Whoever planted Mt Albert’s “doughnut tree” has left ratepayers with an ongoing maintenance bill to keep it clear of power lines. Picture: Bruce Morris
Councils get it in the neck for lots of things they do (or don’t do) and the criticism can be harsh and unfair. But you’ve got to scratch your head at times… such as when peering up at the big liquidambar in Alexis Ave.
It’s been given the title of “Mt Albert’s doughnut tree” and is a giant monument to how councils can sometimes mess things up or let problems fester.
Liquidambars grow fast and tall – 25m-plus at maturity – yet some bright spark planted this one beneath power lines.
Rather than cut it down before it became a problem, the council let it grow, and over time contractors have periodically carved out the heart of the upper growth to allow the electricity wires to pass through.
It seems a creative solution and may even work as a one-off piece of street art to create a curiosity. But look a bit further along Alexis Ave and down other Mt Albert streets such as Kitenui Ave, for example, and you’ll see plenty of examples of berm trees threatening power lines where the outcome isn’t quite so aesthetically pleasing.
The results (as shown here): perfectly good trees that have to be butchered by contractors so they don’t interfere with the overhead wires.
Why, then, did the council plant trees that are too big for their environment – and how much does it cost ratepayers each year to maintain the ugly outcome?
Mt Albert Inc put those questions to the council. The head of operational management and maintenance, Agnes McCormack, responded: “The practice of reducing trees from overhead services is necessary for safety reasons. Unfortunately, this can affect the natural shape of some trees.
“Auckland Council tree management practices revolve around maintaining trees in as natural a shape as possible, but acknowledge that pruning work is required to maintain suitable clearances from footpaths, roadsides and any overhead services.”
Well, fine. But planting big trees beneath overhead wires?
“There are examples across the Auckland region where it could be suggested that the historic tree selection may not have been appropriate for the situation, such as the singular specimen of a liquidambar in Alexis Ave among an otherwise much smaller variety of tree.”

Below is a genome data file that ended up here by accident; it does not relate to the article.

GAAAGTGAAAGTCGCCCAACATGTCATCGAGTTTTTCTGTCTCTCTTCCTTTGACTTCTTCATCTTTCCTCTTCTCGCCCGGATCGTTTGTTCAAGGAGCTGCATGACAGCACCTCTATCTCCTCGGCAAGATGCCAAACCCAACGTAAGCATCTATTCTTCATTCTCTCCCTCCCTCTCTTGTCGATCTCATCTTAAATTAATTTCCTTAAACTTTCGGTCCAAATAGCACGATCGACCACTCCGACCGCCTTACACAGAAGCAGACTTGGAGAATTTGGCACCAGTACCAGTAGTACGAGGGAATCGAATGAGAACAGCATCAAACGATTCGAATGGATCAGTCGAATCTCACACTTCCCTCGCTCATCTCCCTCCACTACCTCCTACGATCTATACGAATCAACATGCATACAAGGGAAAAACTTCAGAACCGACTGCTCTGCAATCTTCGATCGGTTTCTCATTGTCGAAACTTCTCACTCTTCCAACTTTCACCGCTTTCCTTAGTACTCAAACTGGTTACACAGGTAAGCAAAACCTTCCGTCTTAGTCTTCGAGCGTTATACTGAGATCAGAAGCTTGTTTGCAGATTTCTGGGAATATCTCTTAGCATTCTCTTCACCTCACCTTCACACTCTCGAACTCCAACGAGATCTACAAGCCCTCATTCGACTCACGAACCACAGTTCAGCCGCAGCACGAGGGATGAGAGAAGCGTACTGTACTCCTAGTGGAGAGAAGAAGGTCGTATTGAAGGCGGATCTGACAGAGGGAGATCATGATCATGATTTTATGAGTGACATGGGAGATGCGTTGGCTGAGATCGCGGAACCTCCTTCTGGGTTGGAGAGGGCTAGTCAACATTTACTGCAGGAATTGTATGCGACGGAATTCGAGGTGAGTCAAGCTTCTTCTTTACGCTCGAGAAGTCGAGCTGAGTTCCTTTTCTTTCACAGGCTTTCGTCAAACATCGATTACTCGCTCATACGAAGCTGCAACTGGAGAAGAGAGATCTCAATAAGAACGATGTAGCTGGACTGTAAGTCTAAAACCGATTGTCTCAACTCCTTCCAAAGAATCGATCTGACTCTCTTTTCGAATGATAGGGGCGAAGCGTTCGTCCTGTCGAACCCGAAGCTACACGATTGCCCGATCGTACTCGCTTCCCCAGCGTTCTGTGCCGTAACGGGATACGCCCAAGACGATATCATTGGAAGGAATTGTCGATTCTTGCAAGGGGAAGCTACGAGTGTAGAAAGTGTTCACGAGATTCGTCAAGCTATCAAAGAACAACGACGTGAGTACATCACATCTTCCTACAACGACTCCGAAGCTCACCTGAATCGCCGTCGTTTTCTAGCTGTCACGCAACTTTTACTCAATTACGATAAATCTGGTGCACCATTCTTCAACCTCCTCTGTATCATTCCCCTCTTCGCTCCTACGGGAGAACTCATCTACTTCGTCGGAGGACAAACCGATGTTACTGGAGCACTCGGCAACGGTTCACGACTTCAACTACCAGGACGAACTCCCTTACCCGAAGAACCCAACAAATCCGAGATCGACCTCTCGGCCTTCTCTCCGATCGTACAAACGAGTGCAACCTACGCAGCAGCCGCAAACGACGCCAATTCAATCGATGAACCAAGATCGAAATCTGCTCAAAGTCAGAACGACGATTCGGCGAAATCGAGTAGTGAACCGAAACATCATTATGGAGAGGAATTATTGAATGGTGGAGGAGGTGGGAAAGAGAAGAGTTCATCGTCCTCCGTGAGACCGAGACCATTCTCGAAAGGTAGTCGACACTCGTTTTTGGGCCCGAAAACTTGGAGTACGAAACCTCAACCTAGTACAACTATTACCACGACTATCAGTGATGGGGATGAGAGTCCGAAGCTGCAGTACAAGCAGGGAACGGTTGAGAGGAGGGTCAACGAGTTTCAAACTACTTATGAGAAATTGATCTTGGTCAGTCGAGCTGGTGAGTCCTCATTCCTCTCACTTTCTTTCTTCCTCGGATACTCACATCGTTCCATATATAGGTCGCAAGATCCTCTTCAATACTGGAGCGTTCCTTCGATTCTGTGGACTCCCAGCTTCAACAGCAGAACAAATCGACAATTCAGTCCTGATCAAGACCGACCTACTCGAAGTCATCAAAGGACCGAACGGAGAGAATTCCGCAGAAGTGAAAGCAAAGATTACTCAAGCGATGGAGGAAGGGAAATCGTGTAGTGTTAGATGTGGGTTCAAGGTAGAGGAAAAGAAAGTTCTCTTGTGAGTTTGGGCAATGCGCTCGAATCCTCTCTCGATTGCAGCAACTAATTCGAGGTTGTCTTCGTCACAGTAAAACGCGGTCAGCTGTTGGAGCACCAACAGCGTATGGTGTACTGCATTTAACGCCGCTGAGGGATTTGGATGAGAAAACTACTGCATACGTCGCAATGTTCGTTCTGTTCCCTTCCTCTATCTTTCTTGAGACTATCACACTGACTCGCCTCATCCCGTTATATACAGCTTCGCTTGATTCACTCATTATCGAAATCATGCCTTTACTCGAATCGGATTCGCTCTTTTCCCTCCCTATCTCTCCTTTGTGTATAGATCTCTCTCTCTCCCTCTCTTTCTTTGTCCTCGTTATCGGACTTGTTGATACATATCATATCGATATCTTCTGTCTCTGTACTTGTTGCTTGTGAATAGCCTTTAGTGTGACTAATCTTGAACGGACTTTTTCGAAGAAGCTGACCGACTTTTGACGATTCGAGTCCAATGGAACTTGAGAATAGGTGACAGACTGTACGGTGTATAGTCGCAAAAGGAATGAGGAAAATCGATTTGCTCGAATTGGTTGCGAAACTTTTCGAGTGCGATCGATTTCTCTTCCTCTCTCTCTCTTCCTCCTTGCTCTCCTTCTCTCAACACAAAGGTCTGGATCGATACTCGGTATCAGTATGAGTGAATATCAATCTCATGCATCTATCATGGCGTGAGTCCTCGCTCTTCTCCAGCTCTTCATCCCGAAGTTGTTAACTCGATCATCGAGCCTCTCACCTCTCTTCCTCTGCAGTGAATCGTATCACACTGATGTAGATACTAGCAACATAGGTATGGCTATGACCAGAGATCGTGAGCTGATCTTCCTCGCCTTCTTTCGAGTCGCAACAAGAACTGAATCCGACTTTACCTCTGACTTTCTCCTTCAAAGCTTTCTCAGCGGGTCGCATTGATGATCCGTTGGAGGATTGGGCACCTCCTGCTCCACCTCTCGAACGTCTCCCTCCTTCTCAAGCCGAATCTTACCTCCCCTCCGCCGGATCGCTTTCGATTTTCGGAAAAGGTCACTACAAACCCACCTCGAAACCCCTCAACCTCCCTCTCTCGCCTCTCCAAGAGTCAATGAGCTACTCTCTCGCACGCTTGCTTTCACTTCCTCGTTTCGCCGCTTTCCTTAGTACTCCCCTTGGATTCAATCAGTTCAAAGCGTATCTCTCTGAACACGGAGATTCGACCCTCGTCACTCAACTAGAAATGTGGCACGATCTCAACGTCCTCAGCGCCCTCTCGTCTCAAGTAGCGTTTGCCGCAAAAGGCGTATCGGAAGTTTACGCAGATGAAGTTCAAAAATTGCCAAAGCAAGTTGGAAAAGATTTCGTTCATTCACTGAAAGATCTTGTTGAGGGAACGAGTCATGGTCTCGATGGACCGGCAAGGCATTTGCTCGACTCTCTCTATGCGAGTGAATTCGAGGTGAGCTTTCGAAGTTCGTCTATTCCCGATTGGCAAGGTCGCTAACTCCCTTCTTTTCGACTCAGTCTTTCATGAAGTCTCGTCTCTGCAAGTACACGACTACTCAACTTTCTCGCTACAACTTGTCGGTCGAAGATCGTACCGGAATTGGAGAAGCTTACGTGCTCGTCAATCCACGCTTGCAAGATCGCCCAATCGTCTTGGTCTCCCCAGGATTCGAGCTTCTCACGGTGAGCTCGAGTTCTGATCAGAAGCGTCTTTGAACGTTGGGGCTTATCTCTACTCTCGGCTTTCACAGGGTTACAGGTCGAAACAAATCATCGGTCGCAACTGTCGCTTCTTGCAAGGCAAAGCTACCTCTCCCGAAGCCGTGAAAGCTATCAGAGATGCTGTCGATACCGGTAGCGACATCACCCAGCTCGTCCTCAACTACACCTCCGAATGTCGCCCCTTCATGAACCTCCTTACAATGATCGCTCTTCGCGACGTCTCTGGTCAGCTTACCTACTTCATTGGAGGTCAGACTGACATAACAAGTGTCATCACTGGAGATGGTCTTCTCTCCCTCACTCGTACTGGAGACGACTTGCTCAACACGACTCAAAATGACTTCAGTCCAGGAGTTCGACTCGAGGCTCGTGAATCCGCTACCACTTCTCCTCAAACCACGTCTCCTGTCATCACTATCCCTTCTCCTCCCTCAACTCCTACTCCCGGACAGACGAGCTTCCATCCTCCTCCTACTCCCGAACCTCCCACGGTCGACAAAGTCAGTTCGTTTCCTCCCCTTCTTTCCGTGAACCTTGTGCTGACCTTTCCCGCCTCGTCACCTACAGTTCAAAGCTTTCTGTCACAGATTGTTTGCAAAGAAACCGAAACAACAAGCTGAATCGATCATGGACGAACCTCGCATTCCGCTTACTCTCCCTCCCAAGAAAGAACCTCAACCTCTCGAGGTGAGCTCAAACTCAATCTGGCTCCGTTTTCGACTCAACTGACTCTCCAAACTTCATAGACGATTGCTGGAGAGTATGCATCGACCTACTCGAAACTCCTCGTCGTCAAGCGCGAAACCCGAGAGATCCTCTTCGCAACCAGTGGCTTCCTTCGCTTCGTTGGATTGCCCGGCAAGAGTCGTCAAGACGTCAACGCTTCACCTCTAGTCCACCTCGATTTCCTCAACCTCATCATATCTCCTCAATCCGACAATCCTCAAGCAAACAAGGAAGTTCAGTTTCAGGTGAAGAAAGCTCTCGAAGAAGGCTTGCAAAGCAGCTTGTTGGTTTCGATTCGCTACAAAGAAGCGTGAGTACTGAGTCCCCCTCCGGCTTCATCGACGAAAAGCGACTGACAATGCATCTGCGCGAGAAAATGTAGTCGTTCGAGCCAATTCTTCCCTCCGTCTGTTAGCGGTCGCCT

Ms McCormack says there were “various factors affecting these selections, including inheriting trees as a result of private tree planting (as was the case in Alexis Ave)”.
Which doesn’t quite explain why the liquidambar – hardly in the top tier of valued species – wasn’t chopped down when the council became aware of it and before it became an annual exercise for chainsaw contractors.
But the real problem, it seems, is at the utility network end where Vector was once working on a 20-year programme to put services underground, as they are in new subdivisions.
Ms McCormack says Vector abandoned that scheme after five years – but by then many trees were already in place. Hence the arboreal butchery in parts of Mt Albert designed to protect the Vector lines that by now should be underground.
A bit surprisingly, the council doesn’t have a specific policy around tree planting under power lines.
But a restructure in November 2016 created a specialist team to deliver “arboriculture and ecological restoration”, so a common-sense approach should now be with us.
As Ms McCormack notes: “We have initially adopted a best approach to planting trees beneath power lines to ensure appropriate selections are made that factor in the ease of maintenance and the impact of maintenance to the natural shape and form of trees. In many instances this does involve using smaller tree types.”
Which is gratifying, though won’t change the hacked-about shape of many Mt Albert trees any time soon.
The cost of keeping big trees away from power lines? Heaps, you’d think, but the council is not telling. The annual contracted budget for utility line maintenance work is deemed commercially sensitive.
– Bruce Morris